Devon was known for his pranks. In tenth grade, he managed to convince the entire graduating class that he was the valedictorian that year, and he delivered a stirring speech on checking your facts. He did the same in eleventh grade, somehow slipping it past the administration who, after the previous year’s debacle, was on the lookout for his shenanigans. In twelfth grade, he allowed another student to win the valedictorian: this student was Devon’s alter ego, whom he had enrolled in school, and completed every class for, just for this event.
In university, Devon caused havoc by convincing the student population that the deans had issued a memo to lower all grades by half a letter: A+ would become A-, C became D+, and the like. The resulting protests meant a year of surprisingly high marks, and it took the university two further years to recover, during which time Devon was able to start, and teach, a class on comparative anthropomorphism, and move in to the president’s house.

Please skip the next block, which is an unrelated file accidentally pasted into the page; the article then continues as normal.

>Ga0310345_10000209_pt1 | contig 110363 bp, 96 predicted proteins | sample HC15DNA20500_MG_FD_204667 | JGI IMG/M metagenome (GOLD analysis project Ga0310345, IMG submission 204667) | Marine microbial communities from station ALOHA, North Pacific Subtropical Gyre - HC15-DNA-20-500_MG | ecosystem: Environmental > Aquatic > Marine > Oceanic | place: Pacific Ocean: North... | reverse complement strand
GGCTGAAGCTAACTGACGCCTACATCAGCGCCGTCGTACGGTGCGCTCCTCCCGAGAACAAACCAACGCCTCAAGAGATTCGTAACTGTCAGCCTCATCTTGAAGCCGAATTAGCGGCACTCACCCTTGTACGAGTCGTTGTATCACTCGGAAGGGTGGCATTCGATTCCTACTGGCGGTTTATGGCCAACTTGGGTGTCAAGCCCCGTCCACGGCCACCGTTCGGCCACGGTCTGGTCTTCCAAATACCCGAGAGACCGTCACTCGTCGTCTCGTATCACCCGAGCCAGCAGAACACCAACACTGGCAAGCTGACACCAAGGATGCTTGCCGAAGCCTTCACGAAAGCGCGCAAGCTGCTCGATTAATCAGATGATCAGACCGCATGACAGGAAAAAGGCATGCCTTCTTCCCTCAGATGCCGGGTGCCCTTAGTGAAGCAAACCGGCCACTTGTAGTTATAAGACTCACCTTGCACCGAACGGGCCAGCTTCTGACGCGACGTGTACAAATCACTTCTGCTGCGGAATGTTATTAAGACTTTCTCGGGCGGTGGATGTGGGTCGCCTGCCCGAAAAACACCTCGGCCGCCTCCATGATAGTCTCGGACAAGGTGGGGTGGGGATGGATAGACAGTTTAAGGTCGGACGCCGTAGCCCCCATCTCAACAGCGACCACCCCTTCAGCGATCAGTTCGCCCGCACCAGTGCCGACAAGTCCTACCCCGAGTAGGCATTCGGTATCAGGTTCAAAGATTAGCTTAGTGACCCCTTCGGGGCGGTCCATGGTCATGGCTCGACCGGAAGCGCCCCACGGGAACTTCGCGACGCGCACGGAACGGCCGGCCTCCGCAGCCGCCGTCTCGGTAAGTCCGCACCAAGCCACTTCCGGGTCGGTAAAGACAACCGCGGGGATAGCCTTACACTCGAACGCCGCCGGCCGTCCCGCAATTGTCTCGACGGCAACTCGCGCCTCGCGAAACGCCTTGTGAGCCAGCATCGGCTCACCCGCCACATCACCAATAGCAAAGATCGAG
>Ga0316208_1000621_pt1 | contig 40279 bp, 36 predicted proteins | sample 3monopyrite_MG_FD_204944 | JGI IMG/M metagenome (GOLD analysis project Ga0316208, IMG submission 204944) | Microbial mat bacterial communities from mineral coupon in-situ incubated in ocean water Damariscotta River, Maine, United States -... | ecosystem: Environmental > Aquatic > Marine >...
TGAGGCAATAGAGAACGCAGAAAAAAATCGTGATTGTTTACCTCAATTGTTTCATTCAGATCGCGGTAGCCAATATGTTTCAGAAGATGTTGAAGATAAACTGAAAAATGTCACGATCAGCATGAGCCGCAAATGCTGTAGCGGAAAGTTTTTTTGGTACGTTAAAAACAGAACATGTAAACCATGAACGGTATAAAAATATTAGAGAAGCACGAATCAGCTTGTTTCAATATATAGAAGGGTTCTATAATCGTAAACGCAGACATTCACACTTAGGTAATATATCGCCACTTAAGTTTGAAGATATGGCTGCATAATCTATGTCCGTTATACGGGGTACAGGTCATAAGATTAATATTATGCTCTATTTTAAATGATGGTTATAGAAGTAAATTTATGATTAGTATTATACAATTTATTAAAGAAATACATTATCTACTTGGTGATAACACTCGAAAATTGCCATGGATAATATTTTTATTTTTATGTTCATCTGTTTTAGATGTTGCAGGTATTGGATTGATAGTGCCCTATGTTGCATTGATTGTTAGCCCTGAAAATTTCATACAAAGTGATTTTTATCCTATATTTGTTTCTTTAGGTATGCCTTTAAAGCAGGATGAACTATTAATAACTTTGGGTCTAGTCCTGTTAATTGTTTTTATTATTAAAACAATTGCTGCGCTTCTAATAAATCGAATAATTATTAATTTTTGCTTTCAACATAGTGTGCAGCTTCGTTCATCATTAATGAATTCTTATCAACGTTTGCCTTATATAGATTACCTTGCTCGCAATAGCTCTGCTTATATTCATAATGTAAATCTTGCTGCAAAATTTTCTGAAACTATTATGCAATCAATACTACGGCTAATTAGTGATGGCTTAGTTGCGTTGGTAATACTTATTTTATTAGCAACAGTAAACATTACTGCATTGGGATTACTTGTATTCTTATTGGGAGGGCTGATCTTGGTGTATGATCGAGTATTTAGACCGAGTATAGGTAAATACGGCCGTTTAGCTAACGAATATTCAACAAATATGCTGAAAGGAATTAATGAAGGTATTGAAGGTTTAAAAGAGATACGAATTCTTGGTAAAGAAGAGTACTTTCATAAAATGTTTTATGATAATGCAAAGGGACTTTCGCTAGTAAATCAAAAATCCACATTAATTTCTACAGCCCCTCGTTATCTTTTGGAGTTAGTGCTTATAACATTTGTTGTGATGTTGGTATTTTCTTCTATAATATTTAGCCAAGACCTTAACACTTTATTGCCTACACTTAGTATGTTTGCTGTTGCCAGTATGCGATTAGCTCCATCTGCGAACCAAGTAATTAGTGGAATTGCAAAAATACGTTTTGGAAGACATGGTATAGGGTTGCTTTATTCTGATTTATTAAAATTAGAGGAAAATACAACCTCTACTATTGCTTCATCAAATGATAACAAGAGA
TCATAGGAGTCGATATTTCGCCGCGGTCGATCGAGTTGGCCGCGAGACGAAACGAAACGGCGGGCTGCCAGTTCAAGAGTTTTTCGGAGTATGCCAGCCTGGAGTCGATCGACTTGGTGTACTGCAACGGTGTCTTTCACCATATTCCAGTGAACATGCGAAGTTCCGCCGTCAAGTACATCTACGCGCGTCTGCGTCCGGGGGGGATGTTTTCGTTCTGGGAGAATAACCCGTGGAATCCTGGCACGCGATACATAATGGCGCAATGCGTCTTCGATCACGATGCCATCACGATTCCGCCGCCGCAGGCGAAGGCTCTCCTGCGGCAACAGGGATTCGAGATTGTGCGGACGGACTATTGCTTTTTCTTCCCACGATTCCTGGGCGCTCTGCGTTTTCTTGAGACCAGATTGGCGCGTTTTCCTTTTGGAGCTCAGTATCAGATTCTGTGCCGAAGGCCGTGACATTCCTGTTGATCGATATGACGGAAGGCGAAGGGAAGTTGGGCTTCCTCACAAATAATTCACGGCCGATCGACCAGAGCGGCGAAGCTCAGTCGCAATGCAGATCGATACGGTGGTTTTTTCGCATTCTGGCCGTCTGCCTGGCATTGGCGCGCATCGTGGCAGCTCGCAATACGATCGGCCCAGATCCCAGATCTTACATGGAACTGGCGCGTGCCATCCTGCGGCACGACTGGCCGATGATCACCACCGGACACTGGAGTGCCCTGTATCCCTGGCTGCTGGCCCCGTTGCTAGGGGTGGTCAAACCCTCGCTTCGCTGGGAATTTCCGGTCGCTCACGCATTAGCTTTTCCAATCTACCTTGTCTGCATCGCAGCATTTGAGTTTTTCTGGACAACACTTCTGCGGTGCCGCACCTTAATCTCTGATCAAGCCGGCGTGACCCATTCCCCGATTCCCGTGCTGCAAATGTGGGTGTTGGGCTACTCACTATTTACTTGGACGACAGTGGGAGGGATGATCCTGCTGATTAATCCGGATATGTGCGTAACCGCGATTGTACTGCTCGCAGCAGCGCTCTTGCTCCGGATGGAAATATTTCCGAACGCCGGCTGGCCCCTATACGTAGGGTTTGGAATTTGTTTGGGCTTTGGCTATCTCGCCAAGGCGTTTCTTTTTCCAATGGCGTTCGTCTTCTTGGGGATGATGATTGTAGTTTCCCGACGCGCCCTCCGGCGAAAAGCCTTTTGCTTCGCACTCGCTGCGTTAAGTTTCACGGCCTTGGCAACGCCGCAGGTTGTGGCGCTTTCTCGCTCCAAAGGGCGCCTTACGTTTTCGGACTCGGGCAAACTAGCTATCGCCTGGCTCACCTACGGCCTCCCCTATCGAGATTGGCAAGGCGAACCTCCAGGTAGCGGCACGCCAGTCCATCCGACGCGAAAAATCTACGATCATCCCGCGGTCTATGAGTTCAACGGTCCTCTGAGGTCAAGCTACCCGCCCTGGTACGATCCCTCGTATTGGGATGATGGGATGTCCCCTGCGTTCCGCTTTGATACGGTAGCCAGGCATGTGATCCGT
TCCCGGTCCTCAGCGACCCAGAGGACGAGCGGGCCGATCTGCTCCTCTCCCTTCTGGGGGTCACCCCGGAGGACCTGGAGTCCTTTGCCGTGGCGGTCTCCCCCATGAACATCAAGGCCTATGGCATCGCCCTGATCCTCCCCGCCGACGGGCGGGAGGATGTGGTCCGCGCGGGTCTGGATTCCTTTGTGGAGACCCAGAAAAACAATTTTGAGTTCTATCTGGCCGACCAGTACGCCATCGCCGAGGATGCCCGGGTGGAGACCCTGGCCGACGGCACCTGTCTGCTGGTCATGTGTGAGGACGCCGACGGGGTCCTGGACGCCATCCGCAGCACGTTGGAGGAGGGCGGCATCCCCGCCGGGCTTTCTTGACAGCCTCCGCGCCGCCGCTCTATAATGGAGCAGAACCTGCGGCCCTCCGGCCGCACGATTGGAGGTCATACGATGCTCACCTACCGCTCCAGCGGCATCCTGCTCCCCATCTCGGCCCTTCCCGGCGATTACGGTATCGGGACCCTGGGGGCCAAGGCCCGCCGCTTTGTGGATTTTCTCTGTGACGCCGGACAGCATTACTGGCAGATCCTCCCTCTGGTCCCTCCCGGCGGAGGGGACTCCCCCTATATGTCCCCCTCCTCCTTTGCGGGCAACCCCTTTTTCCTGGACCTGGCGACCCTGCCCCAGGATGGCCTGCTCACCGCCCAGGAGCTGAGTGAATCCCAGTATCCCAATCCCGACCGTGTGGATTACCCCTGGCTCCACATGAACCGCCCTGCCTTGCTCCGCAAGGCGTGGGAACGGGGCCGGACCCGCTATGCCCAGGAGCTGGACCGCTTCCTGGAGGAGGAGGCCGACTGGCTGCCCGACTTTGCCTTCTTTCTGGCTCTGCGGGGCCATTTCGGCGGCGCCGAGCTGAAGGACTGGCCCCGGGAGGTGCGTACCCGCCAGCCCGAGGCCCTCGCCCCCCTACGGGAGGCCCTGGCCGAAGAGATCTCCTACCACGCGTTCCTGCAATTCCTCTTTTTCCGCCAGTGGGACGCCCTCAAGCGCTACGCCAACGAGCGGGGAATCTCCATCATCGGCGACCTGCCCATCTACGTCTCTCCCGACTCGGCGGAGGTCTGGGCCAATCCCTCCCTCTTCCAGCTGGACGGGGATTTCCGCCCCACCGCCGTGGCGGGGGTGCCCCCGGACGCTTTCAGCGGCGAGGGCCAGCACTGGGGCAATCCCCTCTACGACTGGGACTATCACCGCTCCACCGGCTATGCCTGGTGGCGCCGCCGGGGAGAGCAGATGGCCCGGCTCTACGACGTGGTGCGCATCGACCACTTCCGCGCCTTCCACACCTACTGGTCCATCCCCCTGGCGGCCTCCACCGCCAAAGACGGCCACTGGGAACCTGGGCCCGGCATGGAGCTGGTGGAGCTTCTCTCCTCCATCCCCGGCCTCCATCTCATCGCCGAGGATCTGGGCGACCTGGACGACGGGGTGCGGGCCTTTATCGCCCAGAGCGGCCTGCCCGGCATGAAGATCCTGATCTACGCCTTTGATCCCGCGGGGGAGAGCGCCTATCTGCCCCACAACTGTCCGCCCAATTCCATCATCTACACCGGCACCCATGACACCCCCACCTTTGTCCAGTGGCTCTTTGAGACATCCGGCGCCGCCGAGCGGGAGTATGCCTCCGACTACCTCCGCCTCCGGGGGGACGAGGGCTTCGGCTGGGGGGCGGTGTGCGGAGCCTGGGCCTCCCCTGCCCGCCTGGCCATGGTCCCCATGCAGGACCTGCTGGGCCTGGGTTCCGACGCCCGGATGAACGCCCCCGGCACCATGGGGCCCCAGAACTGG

Adult life, while rife with potential, was also fraught with difficulty. Finding a way to convince others to pay attention to the pranks and hoaxes was a challenge, but Devon was never one to back down.
He began the anti-cashew movement by attending a small, but growing, fundamentalist church. Despite his atheism, he attended every Sunday, and talked with the parishioners. He made friends, shook hands, smiled, and then started talking about cashews.
Cashews, he argued, were bad for people. Look at how many were allergic to nuts in general, Devon said. It was a sign from God.
The people agreed.
Cashews are shaped like the number six, he said, showing one to demonstrate. And you know what the devil’s number is, he told them, and everyone nodded. Three is the holy number, but three cashews? Satan on earth.
And speaking of the shape, he said, look at them. And look at a fetus. Eating a cashew is promoting abortion.
By the time Devon had disseminated his websites on the healthful and mythological dangers of cashews, the church had grown to some five thousand strong. It took very little prompting to organize the protests and “education” campaigns on the streets, and soon the whole town was arguing about cashews.
Devon grinned, left the church, and started planning his next prank.